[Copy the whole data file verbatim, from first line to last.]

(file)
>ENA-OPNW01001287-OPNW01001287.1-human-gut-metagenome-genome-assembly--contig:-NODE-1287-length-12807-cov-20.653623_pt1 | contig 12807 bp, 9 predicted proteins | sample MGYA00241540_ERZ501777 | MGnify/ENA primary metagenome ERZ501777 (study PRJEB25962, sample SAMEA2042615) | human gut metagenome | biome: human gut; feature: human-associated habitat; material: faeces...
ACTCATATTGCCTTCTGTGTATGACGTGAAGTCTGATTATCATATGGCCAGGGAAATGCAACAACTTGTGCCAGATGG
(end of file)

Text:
>ENA-OPNW01001287-OPNW01001287.1-human-gut-metagenome-genome-assembly--contig:-NODE-1287-length-12807-cov-20.653623_pt1 | contig 12807 bp, 9 predicted proteins | sample MGYA00241540_ERZ501777 | MGnify/ENA primary metagenome ERZ501777 (study PRJEB25962, sample SAMEA2042615) | human gut metagenome | biome: human gut; feature: human-associated habitat; material: faeces...
ACTCATATTGCCTTCTGTGTATGACGTGAAGTCTGATTATCATATGGCCAGGGAAATGCAACAACTTGTGCCAGATGG